Blogger Anonima said...

I agree with most of what you said.

Strangely, I do relate to changing your wardrobe in order to feel more secure.

Although I am Jordanian, and I've always lived here, but I did have to make a drastic change in the way I dress the minuit I started going to classes in the University. I just feel more comfortable if I wear something "modest", not at all attention grabbing, bland, and somehow covering most of what I can cover. I feel more comfortable in my own skin. I don't have men staring at me like I'm sort of an object, I don't have anyone harrassing me or giving me a hard time, and I just don't give myself any head ache.

The sheltered community I used to live in, my family, friends family, school community, things were very different. When I joined the public university where there are 40,000 + people from everywhere and have different and diverse collection of beliefs and ways of life, it was hard for me to continue my life the way I have always led it. I might have spared myself most of the headache, but I can't tell you I'm happy either, I'm not. But I have a case of what I would like to call a split-personality-wardrobe-syndrome. What I wear to University is not what I wear to a family gatehring, it's not what I wear to go shopping and it's definitly not what I wear to a night out with friends. It depends. It might not be the right approach, but it's the least painful for me.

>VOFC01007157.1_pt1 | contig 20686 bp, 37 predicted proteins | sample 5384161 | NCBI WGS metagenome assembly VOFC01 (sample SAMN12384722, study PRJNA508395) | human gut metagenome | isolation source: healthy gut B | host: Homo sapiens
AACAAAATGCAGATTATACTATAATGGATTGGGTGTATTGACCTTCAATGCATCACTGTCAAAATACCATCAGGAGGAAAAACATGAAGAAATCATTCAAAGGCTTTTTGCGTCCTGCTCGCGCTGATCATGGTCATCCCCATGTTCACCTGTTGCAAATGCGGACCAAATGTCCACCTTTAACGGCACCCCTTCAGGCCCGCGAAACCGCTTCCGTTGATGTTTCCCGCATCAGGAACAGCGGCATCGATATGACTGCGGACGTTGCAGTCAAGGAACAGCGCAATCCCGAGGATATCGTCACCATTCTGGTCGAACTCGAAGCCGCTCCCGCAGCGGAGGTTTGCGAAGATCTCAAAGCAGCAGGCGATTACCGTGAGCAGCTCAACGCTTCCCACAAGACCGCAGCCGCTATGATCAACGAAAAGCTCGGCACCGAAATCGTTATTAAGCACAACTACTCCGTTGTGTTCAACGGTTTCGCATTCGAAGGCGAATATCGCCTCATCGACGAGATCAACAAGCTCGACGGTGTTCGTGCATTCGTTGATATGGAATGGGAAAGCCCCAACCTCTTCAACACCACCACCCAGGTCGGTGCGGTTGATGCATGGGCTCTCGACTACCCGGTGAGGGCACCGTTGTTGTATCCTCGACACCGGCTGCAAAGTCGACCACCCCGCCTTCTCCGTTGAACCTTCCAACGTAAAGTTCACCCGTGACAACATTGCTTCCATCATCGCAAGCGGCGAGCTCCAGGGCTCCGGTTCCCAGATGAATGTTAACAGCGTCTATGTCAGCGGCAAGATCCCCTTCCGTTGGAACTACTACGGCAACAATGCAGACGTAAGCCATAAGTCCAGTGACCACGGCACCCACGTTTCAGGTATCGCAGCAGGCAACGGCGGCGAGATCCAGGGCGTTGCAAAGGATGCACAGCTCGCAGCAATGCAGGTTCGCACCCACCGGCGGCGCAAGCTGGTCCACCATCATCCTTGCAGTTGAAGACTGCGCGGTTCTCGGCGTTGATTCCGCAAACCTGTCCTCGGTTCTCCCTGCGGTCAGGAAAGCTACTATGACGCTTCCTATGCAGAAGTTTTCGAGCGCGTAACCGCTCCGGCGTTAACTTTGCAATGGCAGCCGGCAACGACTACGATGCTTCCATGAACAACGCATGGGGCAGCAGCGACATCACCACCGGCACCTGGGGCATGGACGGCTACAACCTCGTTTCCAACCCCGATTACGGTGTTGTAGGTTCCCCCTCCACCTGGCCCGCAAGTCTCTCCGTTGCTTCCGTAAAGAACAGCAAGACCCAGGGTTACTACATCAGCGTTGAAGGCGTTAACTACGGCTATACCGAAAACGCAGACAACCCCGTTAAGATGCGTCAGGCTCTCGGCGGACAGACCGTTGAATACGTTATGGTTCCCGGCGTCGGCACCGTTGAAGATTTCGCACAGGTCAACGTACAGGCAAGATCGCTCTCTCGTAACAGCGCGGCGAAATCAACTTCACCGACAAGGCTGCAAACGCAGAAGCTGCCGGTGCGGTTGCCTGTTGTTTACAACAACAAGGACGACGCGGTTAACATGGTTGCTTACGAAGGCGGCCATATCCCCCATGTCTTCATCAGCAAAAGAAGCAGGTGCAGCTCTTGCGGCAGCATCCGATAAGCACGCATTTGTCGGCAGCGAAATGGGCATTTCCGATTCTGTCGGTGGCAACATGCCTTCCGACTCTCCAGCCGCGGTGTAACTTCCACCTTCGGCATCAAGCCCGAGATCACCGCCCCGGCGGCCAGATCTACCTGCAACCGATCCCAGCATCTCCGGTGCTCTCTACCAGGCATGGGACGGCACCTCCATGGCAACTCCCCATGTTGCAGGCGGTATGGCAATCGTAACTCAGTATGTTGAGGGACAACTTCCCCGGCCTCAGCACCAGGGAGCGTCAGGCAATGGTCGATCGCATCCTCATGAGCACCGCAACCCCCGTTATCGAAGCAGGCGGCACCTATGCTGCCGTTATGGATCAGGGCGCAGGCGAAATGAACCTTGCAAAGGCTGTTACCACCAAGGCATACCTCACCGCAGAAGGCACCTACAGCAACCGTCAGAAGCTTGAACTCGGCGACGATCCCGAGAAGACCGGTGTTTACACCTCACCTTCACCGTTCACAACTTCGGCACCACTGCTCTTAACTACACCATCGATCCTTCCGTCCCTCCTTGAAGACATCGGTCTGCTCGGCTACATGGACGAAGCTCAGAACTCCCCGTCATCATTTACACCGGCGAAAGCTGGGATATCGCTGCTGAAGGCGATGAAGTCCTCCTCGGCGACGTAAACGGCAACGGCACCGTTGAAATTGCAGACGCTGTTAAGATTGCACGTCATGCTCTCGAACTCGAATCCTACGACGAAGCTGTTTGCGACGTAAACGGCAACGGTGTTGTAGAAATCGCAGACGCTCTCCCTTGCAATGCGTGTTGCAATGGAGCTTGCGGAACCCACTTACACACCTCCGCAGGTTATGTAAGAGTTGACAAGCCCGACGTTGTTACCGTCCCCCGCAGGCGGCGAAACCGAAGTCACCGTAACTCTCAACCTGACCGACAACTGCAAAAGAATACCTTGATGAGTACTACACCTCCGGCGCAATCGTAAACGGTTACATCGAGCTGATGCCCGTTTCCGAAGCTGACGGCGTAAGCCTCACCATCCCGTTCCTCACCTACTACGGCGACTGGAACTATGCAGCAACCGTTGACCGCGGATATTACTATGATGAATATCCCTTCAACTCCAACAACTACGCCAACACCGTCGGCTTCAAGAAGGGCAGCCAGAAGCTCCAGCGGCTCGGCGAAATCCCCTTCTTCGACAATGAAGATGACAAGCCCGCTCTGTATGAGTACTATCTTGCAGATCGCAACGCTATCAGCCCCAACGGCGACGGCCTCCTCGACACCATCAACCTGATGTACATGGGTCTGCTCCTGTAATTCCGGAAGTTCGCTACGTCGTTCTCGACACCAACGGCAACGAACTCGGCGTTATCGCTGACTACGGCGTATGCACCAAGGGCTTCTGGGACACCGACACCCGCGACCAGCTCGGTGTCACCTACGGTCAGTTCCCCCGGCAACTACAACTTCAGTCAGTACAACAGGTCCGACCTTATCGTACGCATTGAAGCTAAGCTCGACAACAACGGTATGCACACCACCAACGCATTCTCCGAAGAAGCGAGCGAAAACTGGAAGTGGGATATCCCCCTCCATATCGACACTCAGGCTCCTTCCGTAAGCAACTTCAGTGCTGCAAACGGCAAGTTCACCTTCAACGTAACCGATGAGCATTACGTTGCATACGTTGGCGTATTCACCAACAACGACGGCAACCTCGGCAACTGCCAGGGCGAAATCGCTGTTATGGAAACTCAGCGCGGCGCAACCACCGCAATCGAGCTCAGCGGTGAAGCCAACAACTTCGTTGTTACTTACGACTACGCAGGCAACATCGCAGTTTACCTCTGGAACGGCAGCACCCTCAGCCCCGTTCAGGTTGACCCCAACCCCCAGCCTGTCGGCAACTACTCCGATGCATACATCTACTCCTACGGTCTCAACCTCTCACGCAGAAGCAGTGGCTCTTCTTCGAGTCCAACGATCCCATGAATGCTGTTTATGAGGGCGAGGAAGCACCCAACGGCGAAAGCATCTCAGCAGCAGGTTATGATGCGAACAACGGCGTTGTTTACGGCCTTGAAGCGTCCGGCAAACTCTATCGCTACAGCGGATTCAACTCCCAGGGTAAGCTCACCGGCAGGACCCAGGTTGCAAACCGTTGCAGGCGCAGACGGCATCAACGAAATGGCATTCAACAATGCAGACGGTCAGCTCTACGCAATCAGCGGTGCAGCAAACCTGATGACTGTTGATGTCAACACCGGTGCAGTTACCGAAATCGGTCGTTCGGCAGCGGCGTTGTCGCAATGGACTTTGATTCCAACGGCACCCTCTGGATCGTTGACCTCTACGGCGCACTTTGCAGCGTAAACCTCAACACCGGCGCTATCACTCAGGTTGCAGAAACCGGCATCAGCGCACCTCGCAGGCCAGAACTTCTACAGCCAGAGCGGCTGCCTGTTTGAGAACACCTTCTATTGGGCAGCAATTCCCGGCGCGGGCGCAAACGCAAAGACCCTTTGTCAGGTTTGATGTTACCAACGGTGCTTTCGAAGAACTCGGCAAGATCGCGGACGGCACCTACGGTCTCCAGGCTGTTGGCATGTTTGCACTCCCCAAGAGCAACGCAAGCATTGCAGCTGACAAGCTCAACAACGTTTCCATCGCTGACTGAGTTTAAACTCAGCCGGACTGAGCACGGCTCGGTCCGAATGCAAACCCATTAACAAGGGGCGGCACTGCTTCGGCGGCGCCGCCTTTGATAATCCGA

The majority would like to see women where they belong, in their house, waiting for the knight in shining armor to rescue them and take them where they can do hard labour for the rest of their lives. Making babies, cleaning and cooking. Probably, they can go and teach later, it's one of the very few noble professions for a "woman".

Most of the women are happy about that too. Because, yes, they are internalized to want it that way.

Of course, that is not the case all the time. And the status of women in Jordan is way better than many many more neighbouring countries. Please don't be limited by the university community if that's where you spend your everyday life now.

Just two more notes.